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Aim: Dodd's Model for Differential Diagnosis is one of the available clinical diagnostic classification systems of childhood speech sound disorders. Yet we do not understand the validity of this system beyond clinical samples, precluding its application in epidemiological or population‐based research. This study aimed to determine the prevalence of subgroups of speech sound disorders in a community sample, relative to past clinical samples, in children speaking standard Australian English. Method: We examined speech development in a community‐ascertained sample of children at 4 years (n=1607). Inclusion for speech sound disorder was a score of less than or equal to 1 standard deviation on a standardized speech test, and/or research assistant concern, and/or three or more speech errors on sounds typically acquired by 4 years. Dodd's model was then applied to 126 children. Results: Data revealed proportions of children across Dodd's diagnostic subgroups as follows: suspected atypical speech motor control (10%); inconsistent phonological disorder (15%); consistent atypical phonological disorder (20%); phonological delay (55%); and articulation disorder alone (0%). The findings are in line with known prevalence of these subgroups in clinical populations. Interpretation: Our findings provide additional support for speech‐language pathologists to use this system in clinical practice for differential diagnosis and targeted intervention of speech sound disorders in children.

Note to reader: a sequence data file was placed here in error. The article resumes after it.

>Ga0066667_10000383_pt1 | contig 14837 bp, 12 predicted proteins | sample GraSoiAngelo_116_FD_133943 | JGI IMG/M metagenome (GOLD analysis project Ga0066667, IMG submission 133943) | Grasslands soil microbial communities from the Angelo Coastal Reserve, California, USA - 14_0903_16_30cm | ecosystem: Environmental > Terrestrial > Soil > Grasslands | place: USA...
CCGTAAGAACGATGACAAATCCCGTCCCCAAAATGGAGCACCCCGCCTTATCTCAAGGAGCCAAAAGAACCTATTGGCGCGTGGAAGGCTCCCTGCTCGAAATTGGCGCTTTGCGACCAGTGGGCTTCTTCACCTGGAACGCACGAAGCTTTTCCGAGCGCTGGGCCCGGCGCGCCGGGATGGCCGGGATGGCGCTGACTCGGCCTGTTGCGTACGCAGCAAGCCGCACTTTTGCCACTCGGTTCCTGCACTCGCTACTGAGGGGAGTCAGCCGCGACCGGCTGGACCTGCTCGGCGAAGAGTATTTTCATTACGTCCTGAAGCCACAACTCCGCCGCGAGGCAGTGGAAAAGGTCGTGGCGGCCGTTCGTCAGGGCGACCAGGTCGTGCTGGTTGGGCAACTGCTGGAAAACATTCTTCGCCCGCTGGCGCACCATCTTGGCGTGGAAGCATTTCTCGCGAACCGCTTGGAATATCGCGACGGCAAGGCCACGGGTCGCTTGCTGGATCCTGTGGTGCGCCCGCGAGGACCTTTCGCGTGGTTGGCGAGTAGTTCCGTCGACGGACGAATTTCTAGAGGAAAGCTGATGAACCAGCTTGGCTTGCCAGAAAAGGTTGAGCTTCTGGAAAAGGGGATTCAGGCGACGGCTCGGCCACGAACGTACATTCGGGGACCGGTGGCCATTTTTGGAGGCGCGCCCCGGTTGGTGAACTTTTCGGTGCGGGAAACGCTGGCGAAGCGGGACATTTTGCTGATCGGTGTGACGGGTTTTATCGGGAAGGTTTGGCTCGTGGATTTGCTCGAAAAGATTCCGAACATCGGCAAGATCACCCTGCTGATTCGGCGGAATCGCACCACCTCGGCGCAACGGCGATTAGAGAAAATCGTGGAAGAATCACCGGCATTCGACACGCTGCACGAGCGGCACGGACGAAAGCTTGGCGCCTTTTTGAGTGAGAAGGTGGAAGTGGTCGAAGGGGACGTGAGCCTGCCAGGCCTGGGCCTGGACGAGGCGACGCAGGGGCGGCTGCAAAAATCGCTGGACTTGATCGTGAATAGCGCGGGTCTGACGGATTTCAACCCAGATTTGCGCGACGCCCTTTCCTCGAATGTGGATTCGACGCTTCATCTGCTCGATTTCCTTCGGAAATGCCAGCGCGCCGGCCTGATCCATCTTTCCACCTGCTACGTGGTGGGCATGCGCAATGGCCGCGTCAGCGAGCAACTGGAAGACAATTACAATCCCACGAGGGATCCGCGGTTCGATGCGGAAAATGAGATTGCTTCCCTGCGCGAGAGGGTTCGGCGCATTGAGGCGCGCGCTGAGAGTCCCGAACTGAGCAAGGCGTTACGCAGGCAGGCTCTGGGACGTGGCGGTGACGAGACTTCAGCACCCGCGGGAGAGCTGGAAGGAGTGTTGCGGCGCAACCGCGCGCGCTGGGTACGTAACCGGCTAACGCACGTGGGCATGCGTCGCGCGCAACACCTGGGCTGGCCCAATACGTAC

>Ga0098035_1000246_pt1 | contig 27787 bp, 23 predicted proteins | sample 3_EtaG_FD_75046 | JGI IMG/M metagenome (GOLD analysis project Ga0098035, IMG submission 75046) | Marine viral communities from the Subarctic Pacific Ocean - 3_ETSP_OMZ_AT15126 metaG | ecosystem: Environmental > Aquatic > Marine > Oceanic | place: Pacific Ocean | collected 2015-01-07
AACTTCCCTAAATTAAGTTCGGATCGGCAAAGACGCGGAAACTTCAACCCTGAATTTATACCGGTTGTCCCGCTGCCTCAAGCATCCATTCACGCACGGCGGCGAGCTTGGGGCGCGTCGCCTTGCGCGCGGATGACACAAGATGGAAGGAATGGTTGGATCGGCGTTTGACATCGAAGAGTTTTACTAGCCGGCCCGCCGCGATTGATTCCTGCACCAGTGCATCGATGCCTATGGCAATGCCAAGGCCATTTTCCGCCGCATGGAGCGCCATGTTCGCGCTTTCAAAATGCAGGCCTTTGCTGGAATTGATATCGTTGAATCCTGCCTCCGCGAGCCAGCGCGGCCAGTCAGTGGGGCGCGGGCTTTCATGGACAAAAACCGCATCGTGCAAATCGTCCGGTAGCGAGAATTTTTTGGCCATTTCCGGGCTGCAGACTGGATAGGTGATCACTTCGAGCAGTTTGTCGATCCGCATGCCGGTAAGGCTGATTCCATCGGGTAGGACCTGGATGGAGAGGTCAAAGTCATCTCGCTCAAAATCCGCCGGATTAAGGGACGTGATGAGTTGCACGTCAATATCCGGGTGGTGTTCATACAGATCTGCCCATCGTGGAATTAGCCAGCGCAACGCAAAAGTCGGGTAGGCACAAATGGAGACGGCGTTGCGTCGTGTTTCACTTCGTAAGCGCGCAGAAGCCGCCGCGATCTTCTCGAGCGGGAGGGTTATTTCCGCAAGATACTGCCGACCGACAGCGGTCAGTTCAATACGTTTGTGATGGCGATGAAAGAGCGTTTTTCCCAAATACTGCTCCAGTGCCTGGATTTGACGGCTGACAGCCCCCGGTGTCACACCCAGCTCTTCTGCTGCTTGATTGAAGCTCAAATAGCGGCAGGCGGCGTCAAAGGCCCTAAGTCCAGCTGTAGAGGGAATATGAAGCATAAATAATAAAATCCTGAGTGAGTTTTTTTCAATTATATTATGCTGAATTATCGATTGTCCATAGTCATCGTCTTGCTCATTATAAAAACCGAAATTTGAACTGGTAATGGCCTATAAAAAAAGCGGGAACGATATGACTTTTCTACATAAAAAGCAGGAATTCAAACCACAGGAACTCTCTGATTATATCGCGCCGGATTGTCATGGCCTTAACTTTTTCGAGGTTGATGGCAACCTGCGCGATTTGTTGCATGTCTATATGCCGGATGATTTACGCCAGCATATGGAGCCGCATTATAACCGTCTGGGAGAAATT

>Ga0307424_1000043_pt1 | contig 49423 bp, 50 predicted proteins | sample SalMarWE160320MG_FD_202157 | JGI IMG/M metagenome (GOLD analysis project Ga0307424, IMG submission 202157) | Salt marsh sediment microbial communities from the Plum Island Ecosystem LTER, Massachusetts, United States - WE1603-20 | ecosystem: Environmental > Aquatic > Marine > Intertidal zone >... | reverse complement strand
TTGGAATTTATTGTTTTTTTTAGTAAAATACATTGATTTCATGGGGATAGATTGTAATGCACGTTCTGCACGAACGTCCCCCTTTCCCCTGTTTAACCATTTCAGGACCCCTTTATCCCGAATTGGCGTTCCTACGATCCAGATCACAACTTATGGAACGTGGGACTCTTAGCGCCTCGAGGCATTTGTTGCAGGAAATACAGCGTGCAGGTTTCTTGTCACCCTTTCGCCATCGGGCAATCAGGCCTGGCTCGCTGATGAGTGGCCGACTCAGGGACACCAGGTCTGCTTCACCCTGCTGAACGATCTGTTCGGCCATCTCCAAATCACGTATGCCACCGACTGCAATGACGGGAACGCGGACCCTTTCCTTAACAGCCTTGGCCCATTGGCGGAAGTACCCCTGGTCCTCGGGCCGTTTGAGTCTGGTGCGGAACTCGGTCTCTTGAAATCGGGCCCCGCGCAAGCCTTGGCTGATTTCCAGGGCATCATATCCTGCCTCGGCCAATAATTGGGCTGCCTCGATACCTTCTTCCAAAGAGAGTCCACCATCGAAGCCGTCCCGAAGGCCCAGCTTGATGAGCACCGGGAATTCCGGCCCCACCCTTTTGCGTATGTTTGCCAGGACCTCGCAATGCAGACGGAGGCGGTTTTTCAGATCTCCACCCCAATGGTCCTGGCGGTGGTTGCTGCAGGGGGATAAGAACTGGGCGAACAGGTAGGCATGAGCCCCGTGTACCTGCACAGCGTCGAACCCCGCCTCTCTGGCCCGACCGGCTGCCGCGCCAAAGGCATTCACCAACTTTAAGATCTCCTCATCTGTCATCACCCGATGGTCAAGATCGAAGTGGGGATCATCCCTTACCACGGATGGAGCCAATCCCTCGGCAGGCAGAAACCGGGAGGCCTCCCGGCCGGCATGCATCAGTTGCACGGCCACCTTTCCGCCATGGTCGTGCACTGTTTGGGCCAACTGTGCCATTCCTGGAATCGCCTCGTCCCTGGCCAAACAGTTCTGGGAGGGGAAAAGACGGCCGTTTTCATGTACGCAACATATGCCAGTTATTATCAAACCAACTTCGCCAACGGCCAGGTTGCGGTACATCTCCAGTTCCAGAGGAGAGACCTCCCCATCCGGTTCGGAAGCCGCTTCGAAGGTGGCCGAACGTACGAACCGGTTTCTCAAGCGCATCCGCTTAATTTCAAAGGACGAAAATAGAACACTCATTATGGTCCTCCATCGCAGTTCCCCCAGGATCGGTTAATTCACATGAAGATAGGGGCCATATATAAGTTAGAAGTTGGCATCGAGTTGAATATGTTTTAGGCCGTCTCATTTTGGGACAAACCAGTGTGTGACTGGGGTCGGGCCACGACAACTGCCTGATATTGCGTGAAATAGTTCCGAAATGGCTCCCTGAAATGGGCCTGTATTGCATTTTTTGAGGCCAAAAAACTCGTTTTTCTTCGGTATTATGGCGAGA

School of Allied Health

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Journal Article

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